I was a generalist in stamp collecting. I loved them all. Foreign, U.S., they all had something to offer to me.  I must admit, when I was young I was a bit taken in by those fancy stamps made overseas and sold just for  youthful stamp collectors. They were often odd shaped, for example triangular, and often had exotic subjects - wild animals, sporting events, or even famous Americans featured in foreign stamps. 


When I got older, stamp collecting pretty much fell to the side, but I would still set aside the odd stamp or letter.  And I never, never, separated from my old stamp book.  It is now a half century old, and I have several others that are older than that.  They have no real financial value. But they do have sentimental value. Many of these stamps are homeless now.  Their countries no longer exist by the name found in my old stamp books.  In Africa, some of these countries have probably changed their names several times.


We had two daughters.  I had hopes.  I bought each of them a new stamp book of their own. I bought each of them packages of unsorted stamps. I bought them stamp hinges. I bought them stamp identification guides.  I waited to help open the door to the thrill of stamp collecting. I could hardly wait. They are both married now and have children of their own.  I'm still waiting for them to discover the fun of stamp collecting, but I'm getting doubtful. They seem awfully short of spare time for such things as stamp collecting. Their spare time seems to be filled by sleeping.


A few nights ago, I was restless.  I dug out my old stamp books and quietly paged through and recalled the countries; the stamps; and the thrill of the hunt.  It was like seeing an old friend from childhood, and the accompanying mixed emotions. There were the stamps that I carefully affixed 50 years ago, still in place.  No better and no worse for the passage of a half a century. I looked at my hands. They no longer looked to be the hands of a nine year old. But I could see the nine year old and I could recall his pleasure of filling in those blanks with stamps from all over the world.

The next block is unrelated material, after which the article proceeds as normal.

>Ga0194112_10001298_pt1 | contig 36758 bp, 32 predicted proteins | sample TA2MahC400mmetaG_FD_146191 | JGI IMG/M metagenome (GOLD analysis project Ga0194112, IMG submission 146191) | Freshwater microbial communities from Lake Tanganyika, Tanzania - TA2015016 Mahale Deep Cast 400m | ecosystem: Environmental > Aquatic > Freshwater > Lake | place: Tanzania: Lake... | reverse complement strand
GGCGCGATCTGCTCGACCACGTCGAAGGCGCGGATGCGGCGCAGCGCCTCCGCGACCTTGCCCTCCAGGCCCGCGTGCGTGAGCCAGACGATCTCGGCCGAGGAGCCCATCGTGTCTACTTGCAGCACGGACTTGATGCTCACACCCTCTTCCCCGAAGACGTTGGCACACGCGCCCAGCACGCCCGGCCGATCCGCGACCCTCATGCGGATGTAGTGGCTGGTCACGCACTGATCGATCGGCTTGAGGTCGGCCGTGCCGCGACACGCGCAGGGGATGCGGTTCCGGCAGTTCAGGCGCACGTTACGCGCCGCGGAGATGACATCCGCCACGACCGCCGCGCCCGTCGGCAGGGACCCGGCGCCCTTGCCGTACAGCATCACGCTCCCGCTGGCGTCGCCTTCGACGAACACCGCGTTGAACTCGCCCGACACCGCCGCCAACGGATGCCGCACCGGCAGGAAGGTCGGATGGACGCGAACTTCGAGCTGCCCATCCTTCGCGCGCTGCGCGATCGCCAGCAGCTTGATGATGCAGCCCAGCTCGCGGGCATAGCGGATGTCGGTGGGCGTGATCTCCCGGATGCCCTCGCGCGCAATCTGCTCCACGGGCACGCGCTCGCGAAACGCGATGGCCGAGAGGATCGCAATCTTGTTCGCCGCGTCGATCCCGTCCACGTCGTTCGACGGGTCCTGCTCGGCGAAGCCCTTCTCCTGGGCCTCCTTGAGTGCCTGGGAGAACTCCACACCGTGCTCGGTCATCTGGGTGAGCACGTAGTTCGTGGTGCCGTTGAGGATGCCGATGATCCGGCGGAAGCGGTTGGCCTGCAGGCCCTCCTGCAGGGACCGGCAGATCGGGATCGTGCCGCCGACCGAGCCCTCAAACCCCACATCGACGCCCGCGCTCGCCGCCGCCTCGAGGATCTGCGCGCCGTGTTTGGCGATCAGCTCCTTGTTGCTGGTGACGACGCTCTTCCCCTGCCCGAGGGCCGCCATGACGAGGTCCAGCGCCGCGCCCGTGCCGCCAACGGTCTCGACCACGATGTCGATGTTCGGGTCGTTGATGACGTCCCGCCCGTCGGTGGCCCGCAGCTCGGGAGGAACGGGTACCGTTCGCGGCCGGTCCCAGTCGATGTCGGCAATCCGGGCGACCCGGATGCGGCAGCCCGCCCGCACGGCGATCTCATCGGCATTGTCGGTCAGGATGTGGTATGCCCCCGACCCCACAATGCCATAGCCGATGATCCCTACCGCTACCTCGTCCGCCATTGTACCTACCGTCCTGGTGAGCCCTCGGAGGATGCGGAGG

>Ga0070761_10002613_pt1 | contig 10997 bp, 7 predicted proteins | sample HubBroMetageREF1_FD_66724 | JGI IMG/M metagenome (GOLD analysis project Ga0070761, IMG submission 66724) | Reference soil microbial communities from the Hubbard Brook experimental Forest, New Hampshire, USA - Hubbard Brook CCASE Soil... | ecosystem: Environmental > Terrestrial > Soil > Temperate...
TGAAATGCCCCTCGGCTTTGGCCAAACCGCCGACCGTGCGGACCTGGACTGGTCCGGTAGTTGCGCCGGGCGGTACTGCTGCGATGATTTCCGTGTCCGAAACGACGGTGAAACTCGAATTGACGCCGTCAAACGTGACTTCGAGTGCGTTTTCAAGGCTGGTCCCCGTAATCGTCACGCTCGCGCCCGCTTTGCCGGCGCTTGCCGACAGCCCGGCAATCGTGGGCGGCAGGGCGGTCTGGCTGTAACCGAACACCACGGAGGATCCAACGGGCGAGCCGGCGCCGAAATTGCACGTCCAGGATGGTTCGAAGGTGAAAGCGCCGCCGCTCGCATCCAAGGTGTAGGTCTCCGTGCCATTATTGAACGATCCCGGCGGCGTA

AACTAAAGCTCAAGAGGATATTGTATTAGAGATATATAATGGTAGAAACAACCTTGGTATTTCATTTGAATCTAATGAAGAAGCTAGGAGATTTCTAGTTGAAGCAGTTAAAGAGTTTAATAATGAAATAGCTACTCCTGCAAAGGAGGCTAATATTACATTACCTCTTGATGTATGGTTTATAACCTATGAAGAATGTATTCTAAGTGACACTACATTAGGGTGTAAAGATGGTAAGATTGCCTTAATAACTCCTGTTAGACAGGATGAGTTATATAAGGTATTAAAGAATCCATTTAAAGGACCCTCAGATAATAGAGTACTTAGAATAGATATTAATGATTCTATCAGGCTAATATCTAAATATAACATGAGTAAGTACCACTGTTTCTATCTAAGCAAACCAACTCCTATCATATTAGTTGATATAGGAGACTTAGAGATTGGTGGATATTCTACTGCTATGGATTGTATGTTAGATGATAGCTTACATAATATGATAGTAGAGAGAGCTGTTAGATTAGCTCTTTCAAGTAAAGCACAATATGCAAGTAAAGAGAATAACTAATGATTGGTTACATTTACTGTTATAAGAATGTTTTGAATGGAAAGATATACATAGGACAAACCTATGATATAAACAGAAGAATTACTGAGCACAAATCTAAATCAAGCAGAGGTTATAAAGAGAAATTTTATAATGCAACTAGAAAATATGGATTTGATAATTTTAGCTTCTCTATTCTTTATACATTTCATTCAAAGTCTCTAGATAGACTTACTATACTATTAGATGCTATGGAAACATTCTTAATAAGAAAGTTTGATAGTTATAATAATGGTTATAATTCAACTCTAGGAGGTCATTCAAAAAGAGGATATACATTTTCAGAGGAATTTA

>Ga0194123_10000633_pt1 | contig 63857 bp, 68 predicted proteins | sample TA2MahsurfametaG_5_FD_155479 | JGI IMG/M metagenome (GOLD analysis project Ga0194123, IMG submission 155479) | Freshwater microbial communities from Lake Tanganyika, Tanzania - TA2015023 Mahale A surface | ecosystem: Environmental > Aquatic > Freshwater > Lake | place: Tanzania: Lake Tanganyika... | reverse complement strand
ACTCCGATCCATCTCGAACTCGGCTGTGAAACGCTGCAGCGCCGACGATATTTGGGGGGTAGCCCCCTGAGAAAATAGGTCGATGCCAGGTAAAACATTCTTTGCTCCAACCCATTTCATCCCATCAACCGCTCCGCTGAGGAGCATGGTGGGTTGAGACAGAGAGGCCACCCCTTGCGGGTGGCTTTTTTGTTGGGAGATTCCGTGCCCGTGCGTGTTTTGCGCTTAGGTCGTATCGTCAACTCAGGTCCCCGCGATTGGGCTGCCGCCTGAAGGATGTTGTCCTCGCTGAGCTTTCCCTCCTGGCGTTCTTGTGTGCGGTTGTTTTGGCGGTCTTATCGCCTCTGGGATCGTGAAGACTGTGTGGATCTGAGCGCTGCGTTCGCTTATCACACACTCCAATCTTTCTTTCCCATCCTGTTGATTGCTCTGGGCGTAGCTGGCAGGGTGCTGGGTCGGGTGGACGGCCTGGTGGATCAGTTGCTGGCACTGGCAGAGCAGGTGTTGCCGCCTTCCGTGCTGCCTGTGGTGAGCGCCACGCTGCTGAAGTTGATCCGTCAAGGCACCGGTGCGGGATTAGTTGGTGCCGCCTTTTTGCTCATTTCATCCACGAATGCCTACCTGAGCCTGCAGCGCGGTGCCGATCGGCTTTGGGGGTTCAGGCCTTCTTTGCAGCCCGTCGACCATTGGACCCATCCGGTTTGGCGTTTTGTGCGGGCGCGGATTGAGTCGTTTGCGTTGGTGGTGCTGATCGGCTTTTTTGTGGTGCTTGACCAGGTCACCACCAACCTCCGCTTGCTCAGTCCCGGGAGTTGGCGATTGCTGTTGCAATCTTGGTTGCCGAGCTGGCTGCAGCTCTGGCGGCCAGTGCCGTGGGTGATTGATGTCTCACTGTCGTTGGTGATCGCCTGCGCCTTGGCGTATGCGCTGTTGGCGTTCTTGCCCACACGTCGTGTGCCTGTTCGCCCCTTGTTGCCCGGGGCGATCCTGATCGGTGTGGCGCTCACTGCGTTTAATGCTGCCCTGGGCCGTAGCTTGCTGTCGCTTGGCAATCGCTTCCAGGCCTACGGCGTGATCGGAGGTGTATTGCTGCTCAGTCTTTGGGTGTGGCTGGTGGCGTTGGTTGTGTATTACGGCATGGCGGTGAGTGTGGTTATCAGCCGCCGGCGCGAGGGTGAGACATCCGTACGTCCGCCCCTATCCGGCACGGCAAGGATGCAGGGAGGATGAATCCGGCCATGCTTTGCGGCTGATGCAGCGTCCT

I can't prove that I'm a better person than I would have been if I hadn't collected stamps.  Who could?  It is just one of thousands roads we select during our lives.  Some have profound effects.  Some don't.  And other choices not selected may have brought events, good or bad, that we shall never know about.  But I'm pretty sure I'm no worse for collecting stamps. I probably learned more about the world from stamp collecting than I ever did in "world geography". 


It's too bad that stamp collecting has taken such a licking. Even that isn't current humor any more. But saying that stamp collecting has taken such a peeling doesn't seem to work.


Don't tell anyone.  But even today, if I see foreign stamps on a discarded envelope at work, I will furtively recover the envelope and take it home.


Perhaps stamp collecting is safe and well in retirement centers. If it isn't it should be. I believe it could evoke memories in minds that are becoming harder to stir. I offer that suggestion up, in praise of stamp collecting.



9-08-05 revised